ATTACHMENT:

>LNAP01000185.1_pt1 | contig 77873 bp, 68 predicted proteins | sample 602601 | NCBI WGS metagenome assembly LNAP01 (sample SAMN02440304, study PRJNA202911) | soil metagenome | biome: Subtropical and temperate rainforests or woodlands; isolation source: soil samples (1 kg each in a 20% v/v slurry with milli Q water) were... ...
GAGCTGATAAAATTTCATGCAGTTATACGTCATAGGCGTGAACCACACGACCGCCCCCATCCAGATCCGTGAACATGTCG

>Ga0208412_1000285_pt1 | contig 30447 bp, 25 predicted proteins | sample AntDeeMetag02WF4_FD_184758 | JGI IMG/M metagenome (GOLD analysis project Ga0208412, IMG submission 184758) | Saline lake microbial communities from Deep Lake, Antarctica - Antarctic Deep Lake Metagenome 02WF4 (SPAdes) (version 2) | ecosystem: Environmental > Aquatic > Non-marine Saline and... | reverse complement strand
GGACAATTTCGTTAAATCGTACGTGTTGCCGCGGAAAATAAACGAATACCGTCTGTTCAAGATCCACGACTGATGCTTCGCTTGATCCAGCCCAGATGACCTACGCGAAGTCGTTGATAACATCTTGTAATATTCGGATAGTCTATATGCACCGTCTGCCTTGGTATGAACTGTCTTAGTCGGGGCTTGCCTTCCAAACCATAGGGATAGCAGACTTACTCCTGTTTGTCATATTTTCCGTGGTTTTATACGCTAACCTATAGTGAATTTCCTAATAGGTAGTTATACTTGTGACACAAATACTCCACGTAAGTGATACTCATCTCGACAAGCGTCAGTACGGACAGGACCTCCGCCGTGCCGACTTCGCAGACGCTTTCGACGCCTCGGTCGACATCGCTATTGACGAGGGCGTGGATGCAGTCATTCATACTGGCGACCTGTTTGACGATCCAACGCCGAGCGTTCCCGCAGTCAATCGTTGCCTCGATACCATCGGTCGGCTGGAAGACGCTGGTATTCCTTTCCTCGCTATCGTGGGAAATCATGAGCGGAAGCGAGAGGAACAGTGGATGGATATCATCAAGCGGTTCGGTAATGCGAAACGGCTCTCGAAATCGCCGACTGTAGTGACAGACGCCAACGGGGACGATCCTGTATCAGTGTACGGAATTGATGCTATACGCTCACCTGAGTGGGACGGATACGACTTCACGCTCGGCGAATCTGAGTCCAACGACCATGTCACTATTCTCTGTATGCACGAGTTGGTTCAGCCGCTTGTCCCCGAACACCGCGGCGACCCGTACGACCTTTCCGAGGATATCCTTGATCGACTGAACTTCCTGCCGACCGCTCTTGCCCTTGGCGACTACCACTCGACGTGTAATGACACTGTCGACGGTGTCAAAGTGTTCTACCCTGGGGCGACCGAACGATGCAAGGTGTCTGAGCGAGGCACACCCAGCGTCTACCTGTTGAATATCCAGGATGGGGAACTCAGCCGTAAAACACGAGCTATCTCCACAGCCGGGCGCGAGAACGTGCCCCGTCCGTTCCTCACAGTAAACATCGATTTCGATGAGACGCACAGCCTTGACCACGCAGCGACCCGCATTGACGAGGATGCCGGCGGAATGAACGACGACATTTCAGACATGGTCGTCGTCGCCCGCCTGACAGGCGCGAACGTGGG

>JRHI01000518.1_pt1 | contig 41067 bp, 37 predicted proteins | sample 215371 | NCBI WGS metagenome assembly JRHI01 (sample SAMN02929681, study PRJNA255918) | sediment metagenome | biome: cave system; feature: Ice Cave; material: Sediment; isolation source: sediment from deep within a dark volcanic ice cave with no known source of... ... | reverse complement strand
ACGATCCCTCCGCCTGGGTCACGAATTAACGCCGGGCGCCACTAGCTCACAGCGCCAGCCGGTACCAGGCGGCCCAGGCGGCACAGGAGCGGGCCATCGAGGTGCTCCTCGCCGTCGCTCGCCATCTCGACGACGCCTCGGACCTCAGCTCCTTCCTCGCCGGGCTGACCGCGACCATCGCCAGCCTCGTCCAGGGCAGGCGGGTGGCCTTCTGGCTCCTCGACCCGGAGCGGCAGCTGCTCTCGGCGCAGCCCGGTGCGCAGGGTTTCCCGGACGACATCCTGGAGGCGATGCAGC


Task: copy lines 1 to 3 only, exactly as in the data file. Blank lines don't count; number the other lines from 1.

>LNAP01000185.1_pt1 | contig 77873 bp, 68 predicted proteins | sample 602601 | NCBI WGS metagenome assembly LNAP01 (sample SAMN02440304, study PRJNA202911) | soil metagenome | biome: Subtropical and temperate rainforests or woodlands; isolation source: soil samples (1 kg each in a 20% v/v slurry with milli Q water) were... ...
GAGCTGATAAAATTTCATGCAGTTATACGTCATAGGCGTGAACCACACGACCGCCCCCATCCAGATCCGTGAACATGTCG

>Ga0208412_1000285_pt1 | contig 30447 bp, 25 predicted proteins | sample AntDeeMetag02WF4_FD_184758 | JGI IMG/M metagenome (GOLD analysis project Ga0208412, IMG submission 184758) | Saline lake microbial communities from Deep Lake, Antarctica - Antarctic Deep Lake Metagenome 02WF4 (SPAdes) (version 2) | ecosystem: Environmental > Aquatic > Non-marine Saline and... | reverse complement strand